There are different layers of government within democratic countries, and further layers of multinational and global governance – as described earlier (2.8). Ideally, given that the purpose of a democracy is to enable people to choose their governments, people should have the option of choosing at every layer of subsidiarity. In practice, though, there are problems in achieving this: deciding how to vote is more difficult, in proportion to the number of layers.
Political responsibility could, in theory, be hierarchical – so that each layer of politicians would appoint its representatives in the layer above. The individual voter would only vote for local politicians in such a system and would only have, or need, access to them. This would make local politicians much more important, but it would reduce a voter’s influence on the upper layers of governance. It would be disempowering.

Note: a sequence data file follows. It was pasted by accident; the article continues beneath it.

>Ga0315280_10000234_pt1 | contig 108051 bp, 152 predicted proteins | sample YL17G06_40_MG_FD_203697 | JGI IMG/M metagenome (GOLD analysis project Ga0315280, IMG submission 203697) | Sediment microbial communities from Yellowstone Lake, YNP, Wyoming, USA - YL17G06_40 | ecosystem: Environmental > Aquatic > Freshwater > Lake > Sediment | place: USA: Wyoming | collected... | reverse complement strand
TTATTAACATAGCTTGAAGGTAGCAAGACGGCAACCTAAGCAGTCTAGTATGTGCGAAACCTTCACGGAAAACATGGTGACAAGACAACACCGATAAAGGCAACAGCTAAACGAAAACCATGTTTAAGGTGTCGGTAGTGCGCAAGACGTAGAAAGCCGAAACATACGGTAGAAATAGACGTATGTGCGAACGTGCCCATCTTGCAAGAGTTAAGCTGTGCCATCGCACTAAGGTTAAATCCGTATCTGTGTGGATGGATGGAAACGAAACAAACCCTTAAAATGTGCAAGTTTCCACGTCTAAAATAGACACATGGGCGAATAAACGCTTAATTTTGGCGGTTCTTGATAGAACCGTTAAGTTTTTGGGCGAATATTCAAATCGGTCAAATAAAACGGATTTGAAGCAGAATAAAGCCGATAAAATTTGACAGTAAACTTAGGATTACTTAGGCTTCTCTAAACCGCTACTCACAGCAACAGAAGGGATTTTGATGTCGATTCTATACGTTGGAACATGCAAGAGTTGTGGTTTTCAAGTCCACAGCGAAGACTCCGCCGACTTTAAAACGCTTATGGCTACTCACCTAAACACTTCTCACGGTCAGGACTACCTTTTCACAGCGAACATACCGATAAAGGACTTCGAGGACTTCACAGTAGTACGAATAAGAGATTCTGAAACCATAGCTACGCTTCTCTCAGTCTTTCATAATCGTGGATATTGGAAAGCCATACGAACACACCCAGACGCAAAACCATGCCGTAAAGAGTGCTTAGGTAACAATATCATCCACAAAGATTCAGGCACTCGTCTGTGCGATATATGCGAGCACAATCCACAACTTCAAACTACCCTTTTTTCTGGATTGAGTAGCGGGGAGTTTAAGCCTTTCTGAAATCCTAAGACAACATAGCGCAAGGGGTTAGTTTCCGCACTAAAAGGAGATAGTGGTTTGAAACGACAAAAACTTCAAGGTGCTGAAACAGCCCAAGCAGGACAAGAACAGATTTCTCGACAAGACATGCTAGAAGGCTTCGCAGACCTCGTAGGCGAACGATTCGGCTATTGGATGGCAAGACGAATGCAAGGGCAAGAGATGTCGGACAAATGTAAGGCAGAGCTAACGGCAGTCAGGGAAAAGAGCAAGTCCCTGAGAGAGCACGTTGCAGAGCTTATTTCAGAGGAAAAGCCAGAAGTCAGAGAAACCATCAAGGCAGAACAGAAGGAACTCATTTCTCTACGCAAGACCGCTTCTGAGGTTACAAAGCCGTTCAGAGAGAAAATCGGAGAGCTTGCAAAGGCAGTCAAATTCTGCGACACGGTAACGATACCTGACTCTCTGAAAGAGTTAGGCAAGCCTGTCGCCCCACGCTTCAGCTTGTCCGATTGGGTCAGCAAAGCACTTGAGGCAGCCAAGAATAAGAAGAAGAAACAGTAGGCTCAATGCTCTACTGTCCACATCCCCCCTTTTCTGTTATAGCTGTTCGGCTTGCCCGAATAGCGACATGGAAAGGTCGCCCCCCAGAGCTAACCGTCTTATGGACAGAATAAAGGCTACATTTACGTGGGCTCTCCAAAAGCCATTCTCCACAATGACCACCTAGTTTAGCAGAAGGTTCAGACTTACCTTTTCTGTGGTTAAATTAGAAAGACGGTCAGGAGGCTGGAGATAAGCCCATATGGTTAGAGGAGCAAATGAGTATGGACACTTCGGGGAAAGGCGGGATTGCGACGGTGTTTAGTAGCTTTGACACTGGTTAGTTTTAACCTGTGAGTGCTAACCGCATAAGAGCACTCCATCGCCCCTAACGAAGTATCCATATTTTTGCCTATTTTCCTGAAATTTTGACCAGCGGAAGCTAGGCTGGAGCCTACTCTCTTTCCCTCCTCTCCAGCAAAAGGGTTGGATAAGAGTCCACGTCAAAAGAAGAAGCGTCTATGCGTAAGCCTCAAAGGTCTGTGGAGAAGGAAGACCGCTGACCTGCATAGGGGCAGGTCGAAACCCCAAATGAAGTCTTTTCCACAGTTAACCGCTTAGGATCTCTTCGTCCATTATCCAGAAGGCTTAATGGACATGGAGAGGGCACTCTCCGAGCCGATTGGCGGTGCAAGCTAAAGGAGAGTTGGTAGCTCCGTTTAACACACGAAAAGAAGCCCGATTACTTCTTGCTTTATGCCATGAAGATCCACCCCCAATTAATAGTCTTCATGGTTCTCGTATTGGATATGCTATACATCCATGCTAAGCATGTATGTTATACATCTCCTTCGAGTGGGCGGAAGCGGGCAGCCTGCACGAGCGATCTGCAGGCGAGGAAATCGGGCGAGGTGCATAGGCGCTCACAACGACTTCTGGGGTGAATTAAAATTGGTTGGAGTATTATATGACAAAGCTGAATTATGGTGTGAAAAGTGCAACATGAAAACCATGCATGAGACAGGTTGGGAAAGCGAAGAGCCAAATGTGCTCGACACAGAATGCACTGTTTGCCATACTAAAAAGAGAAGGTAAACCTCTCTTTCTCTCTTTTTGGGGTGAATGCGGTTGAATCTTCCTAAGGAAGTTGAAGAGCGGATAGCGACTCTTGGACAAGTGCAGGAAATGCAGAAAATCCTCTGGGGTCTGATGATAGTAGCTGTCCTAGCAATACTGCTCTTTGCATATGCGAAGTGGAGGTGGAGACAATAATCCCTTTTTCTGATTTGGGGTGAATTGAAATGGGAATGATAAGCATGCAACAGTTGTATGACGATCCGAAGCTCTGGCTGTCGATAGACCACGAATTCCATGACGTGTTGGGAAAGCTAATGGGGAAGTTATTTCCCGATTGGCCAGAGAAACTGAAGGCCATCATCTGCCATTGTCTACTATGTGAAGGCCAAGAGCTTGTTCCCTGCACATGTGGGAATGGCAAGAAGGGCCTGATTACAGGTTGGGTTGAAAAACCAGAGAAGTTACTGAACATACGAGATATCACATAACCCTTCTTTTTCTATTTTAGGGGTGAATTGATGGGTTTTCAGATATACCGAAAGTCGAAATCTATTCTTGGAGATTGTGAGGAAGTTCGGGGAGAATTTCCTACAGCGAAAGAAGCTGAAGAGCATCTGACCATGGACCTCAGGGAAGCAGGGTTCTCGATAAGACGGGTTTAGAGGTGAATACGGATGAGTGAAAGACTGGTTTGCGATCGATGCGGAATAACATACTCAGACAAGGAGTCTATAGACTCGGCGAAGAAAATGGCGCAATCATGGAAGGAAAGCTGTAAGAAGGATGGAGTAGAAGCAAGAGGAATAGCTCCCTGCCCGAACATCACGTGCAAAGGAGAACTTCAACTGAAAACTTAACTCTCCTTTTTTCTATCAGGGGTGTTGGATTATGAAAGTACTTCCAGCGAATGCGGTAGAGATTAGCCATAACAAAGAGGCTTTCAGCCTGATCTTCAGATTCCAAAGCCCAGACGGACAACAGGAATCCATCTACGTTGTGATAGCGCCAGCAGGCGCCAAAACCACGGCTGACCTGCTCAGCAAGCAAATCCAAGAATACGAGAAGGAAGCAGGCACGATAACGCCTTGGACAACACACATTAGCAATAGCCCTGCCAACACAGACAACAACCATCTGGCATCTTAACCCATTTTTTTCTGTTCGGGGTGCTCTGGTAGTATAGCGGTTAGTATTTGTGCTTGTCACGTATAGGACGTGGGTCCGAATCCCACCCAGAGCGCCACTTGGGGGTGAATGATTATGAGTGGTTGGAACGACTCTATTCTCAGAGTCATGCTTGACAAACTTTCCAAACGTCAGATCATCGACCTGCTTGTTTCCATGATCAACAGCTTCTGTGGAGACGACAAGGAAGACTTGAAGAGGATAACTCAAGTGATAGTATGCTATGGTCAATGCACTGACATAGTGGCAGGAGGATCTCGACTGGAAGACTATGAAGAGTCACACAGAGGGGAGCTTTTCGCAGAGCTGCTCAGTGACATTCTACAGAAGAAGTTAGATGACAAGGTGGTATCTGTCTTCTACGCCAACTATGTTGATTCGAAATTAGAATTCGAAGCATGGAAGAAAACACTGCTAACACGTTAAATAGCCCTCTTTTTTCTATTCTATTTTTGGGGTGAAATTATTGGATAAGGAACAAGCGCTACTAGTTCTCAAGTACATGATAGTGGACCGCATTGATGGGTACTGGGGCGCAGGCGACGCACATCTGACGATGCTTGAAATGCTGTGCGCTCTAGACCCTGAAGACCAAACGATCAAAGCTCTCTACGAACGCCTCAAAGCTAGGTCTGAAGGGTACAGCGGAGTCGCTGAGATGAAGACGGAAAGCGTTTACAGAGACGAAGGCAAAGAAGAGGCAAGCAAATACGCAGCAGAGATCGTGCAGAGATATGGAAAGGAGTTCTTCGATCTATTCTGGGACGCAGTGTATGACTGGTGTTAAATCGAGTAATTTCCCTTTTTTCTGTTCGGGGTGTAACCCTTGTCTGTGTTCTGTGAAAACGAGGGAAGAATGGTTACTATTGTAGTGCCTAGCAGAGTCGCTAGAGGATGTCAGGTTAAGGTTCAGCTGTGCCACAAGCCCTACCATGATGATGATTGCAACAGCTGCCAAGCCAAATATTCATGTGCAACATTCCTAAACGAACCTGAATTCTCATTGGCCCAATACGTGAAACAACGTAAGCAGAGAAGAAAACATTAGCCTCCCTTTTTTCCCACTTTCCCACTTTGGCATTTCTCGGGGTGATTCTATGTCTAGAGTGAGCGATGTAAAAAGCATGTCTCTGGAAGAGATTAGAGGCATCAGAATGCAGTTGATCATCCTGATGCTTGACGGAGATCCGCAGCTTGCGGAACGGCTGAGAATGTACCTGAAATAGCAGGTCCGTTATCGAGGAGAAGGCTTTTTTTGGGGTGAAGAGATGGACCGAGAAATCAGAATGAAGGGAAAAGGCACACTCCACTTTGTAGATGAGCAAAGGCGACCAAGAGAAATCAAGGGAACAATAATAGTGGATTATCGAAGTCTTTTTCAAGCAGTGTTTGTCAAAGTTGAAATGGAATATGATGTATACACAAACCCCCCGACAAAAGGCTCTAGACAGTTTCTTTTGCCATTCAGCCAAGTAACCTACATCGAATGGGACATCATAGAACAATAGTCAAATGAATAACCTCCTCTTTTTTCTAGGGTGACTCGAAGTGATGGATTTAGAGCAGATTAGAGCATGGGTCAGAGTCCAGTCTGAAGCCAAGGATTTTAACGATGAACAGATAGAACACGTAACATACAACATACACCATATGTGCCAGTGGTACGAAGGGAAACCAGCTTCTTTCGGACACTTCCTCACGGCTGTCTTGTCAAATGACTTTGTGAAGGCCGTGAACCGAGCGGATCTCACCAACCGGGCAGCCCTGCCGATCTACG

In practice, democratic countries have direct elections for both local and national politicians and, within the EU, elections for representatives in the European Parliament. This gives at least three levels of voting, and there can be more in some EU countries. People can only make meaningful choices in these elections if they understand the roles and responsibilities of each level, have some understanding of the political issues, recognise the politicians they are voting for and have sufficient information about the policy options available.
As described in the following sub-sections, there is disagreement on how much power to allocate to each layer of governance (220.127.116.11) and people have problems in making informed choices:
- They might vote on the basis of their national or cultural identity, with potentially divisive results (18.104.22.168).
- They might have insufficient economic knowledge to give due weight to economic issues (22.214.171.124).
- They might simply be confused by complexity, leading to apathy and a sense of disenfranchisement (126.96.36.199).